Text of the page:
These first trips were a sort of feeling of their way for the Brethren Service Committee as they decided how much of a commitment they wanted to make in servicing UNRRA’s cattle attendant needs. Reflections of the cowboys like this one no doubt helped the B.S.C. sign on for the long haul.

Article used by permission, http://www.brethren.org/messenger.

Next post: The cowboys mingle with soldiers.

 

How ten Manchester College students ended up on the first UNRRA cattle boat to Europe

When UNRRA contacted M. R. Zigler, the executive of the Brethren Service Committee [see Nov. 14, 2014 post], in late spring of 1945 to say they had a ship ready, M. R., with his vast network of contacts, got on the phone and put the Brethren grapevine in action. Among other things, word was sent to the Church of the Brethren colleges, which by that time had completed their academic years and were gearing up for their summer sessions. Manchester College in North Manchester, Indiana, was one of those schools.

MC grad Keith Horn recalls having seen a notice on a bulletin board at the college about a ship going overseas with animals. Others learned of the trip through the Church of the Brethren Annual Conference being held at Manchester that year. On its opening day, June 6, 1945, the Brethren Service Committee brought news to the Conference: “[R]elief soon may be possible from the church in America to the church in Europe,” including “heifers by freight shipment.” M. R. Zigler spoke the next day of “news of big shipments.” In just a short time from UNRRA’s first call to M. R., much had transpired – from one vessel to big shipments.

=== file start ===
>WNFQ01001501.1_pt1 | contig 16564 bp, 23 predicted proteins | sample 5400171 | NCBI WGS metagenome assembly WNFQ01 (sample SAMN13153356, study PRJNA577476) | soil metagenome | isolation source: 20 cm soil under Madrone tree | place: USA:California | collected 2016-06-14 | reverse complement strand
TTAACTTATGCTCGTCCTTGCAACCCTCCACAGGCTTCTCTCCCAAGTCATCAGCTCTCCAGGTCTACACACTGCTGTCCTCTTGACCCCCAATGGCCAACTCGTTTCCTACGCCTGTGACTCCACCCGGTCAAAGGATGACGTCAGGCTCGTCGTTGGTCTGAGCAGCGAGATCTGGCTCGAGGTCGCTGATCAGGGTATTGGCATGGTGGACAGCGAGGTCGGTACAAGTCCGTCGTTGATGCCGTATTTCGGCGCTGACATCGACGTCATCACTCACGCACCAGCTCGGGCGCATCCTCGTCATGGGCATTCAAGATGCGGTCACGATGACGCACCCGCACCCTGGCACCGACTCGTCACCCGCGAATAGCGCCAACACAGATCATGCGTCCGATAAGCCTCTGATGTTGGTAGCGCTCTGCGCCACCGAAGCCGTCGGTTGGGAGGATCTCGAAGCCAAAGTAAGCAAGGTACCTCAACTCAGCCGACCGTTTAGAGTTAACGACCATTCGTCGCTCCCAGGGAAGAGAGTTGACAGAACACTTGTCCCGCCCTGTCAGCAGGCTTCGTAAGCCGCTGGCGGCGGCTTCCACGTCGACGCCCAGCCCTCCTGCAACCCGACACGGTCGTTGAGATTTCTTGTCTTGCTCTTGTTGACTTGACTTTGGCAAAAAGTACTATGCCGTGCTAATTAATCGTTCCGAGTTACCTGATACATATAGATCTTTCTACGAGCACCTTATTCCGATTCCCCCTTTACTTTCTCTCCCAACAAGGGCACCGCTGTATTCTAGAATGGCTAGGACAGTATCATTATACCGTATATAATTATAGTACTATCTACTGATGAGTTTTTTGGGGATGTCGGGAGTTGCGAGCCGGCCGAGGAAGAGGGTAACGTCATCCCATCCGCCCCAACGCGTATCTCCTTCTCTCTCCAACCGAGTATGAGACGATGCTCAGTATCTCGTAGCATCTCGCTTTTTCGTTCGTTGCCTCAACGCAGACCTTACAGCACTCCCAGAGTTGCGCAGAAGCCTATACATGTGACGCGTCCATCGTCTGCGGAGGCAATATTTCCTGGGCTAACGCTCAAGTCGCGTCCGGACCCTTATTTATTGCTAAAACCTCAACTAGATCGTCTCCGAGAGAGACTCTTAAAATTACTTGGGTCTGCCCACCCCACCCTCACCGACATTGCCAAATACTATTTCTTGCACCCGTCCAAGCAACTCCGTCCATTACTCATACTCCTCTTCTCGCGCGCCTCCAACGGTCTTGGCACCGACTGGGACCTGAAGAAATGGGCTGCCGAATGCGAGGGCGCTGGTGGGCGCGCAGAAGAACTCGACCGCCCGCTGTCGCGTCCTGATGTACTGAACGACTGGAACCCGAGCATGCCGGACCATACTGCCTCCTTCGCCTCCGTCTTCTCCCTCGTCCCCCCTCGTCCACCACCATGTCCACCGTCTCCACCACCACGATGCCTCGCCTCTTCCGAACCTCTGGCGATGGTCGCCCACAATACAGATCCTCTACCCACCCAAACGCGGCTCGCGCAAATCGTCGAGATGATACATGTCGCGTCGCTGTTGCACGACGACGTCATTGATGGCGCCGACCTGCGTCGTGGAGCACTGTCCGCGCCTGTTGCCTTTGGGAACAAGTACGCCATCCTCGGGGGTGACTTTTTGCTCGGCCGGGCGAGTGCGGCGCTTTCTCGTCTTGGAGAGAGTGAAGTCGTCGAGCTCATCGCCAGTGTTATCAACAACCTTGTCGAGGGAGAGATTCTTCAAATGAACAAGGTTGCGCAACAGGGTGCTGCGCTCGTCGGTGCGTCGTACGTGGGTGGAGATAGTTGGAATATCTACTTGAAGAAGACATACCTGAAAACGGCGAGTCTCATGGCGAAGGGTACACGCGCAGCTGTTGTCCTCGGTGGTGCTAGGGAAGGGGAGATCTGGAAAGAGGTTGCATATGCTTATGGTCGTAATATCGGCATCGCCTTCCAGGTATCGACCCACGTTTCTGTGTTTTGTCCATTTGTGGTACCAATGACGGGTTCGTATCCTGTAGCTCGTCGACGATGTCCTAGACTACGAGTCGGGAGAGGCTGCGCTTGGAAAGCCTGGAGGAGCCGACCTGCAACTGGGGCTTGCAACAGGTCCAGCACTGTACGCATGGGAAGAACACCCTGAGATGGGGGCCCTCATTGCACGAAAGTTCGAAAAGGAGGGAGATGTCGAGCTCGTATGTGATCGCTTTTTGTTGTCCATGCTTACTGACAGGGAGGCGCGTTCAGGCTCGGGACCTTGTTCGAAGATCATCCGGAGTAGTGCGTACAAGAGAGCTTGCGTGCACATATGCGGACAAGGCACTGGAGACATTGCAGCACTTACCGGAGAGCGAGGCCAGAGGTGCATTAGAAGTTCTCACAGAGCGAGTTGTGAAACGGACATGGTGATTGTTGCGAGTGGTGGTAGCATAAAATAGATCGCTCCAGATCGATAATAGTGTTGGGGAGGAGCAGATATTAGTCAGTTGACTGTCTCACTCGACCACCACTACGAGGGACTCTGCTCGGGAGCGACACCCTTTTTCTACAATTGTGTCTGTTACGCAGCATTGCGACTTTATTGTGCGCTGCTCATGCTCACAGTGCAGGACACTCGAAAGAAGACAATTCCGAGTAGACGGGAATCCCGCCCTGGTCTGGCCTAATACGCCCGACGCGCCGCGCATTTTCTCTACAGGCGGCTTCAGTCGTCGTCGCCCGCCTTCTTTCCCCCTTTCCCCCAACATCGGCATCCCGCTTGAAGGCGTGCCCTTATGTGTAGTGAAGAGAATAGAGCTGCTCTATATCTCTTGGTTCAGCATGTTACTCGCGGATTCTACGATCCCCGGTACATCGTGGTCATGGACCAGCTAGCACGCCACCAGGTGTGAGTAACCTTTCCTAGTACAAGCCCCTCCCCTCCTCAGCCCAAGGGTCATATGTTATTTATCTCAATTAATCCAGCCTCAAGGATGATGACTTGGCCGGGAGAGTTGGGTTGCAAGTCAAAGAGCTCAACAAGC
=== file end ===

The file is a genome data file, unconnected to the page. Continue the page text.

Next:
These reports created a buzz throughout the campus. People talked about it on the sidewalks, in their rooms, over dinner – and it was while waiting on tables in the old Oakwood dining hall, that Manchester student Ken Frantz learned of the need for cattle attendants.

In all, ten Manchester College students signed up for this first cattle boat trip. The Gospel Messenger reported that there were 135 students enrolled in the Manchester summer session of 1945. Take ten of those students away, and the college lost over 7% of their student body that summer! But President Schwalm was supportive, as Richard Moomaw, a student leader on campus, relates. When he went to talk with the President to get permission to un-enroll, President Schwalm told him, “So many people are going, you should go, too!”